Megastar Millionaire co-founder Dion Sullivan.
Megastar Millionaire co-founder Dion Sullivan. Edwina Pickles

Ever dreamed of being discovered on YouTube, pulled from your day job and thrust into the spotlight with fame and fortune? An Aussie and American entrepreneur have teamed up to create an online talent quest to turn such dreams into a reality, and will list on the Australian Securities Exchange.

Megastar Millionaire, the brainchild of Adam Wellisch and Dion Sullivan, will let the public vote online for artists (singers, extreme sports stars, performance artists and more) with the winner to be awarded $1 million.

The business will reverse-list on the ASX in November through the shell of Minerals Corporation, but before this it is raising up to $7 million to help build the technology infrastructure and fund the prize.

Mr Sullivan, a marketing expert who has worked in the entertainment industry for about 25 years, said the business was listing on the ASX as a path to the Nasdaq.


“There is a lot of very, very good technology coming out of Australia and there is also a lot of Silicon Valley money here. The ASX is a top 10 exchange and it’s very well regulated, but it’s not a big exchange,” he said.

“We’re building the first season as a proof of concept and the intention is to then take it to the States on the Nasdaq.”

Megastar Millionaire has attracted the support of US tech investor Doug Barry, who was a founding investor in music streaming service Pandora and an advisor to TiVo.

Mr Barry is the company’s chairman. Joining him on the board are Hollywood producer John Baldecchi and digital gaming executive Michael Pole.

The competition will launch in the United States in the fourth quarter of 2016, but there are also plans to roll it out in Australia, New Zealand and throughout Asia.

“The intention is to roll it out in every continent that has heavy mobile penetration and secure internet service provider protocols,” Mr Sullivan said.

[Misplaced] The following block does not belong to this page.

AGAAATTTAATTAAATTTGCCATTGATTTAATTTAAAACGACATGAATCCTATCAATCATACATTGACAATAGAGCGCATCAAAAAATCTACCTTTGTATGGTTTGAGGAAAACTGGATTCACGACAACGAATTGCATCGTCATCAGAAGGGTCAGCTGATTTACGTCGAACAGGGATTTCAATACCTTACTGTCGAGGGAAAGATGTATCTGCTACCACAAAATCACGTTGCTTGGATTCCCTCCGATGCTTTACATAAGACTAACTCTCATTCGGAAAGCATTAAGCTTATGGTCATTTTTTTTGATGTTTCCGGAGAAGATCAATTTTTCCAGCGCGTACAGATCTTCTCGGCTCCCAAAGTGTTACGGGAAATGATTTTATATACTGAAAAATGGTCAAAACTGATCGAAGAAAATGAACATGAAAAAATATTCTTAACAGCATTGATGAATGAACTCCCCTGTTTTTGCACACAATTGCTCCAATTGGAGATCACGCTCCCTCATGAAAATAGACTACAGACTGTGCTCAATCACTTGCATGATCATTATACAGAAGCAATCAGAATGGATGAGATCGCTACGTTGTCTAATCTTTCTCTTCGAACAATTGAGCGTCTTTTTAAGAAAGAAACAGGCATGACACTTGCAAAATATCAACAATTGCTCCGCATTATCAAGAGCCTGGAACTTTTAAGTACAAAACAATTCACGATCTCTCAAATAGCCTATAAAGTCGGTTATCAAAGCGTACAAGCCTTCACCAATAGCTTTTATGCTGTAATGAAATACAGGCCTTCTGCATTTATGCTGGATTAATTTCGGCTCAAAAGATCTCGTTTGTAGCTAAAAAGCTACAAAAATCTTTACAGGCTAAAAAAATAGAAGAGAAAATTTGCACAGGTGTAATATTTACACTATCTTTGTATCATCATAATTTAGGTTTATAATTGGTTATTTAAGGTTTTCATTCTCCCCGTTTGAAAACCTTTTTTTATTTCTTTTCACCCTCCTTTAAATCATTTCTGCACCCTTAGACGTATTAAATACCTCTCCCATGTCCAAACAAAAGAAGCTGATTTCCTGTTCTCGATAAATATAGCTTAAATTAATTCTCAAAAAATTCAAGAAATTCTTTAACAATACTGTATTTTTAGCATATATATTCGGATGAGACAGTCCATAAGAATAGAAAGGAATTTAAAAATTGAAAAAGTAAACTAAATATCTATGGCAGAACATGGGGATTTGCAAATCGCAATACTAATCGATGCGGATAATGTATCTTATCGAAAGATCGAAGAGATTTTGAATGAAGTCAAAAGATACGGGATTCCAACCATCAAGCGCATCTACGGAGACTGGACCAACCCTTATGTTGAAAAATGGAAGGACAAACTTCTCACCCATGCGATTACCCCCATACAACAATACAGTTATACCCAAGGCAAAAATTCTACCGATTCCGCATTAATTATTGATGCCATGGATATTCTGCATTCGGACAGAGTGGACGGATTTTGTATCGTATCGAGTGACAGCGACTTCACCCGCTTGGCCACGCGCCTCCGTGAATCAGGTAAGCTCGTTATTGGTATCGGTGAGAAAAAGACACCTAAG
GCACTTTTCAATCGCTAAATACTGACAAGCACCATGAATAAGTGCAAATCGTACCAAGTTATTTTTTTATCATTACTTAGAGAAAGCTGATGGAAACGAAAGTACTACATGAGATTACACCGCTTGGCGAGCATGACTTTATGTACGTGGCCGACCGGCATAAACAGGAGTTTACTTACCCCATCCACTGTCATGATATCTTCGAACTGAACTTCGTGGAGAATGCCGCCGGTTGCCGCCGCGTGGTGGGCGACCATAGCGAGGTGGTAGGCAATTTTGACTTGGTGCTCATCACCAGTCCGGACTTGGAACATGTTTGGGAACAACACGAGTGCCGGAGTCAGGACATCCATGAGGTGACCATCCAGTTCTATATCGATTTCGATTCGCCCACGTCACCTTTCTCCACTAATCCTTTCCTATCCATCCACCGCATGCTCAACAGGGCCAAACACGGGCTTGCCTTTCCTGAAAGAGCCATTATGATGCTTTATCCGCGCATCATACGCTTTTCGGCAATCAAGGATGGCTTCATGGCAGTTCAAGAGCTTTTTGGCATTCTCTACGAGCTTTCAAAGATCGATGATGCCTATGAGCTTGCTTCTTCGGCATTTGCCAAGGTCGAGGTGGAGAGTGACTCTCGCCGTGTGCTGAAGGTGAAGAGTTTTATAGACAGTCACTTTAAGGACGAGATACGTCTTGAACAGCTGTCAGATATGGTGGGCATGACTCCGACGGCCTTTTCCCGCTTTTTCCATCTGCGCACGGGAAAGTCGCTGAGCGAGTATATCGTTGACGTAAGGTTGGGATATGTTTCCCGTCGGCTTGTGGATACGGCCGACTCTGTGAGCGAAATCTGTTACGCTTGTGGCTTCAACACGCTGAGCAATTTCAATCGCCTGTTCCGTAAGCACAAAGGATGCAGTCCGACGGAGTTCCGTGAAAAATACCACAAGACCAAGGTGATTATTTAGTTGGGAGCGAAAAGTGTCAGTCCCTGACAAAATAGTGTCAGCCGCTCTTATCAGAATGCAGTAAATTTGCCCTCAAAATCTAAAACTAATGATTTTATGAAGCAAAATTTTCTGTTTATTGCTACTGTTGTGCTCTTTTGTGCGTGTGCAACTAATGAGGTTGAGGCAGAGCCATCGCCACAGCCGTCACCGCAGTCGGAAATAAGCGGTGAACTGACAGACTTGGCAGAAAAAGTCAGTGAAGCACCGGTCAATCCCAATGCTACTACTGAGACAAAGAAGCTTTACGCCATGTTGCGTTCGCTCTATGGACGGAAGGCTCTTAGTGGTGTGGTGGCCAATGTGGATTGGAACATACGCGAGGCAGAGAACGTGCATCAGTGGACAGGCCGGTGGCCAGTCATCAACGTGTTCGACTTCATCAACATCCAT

“It will work like any other entertainment format, and the competition will run for 16 weeks.”

To be part of the competition, contestants will upload videos for a nominal fee, but will have to have a minimum number of fans to qualify.


Throughout the 16 weeks, viewers will be able to watch the performances of the artists online and vote for them to be part of the top 12. The final 12 will be mentored by industry leaders and showcased on the Megastar Millionaire platform.

The eventual winner, who will be judged by an independent panel, will be awarded the $1 million prize, four semi-finalists will receive $25,000, and the top 12 will have the chance to audition for a film through Digital Riot Studios.

“We’ve spoken to high-calibre entertainment executives from music and film who are looking for ways to discover the next Taylor Swift,” Mr Sullivan said.

“What we’re building is a platform that will let your brand and fan base go through the roof.”

The platform’s revenue will be generated through a freemium subscription platform, advertising and reselling big data.

But like Twitter and Snapchat, Mr Sullivan expects most of the platform’s value will be generated by the huge traffic volumes he expects the website to attract.

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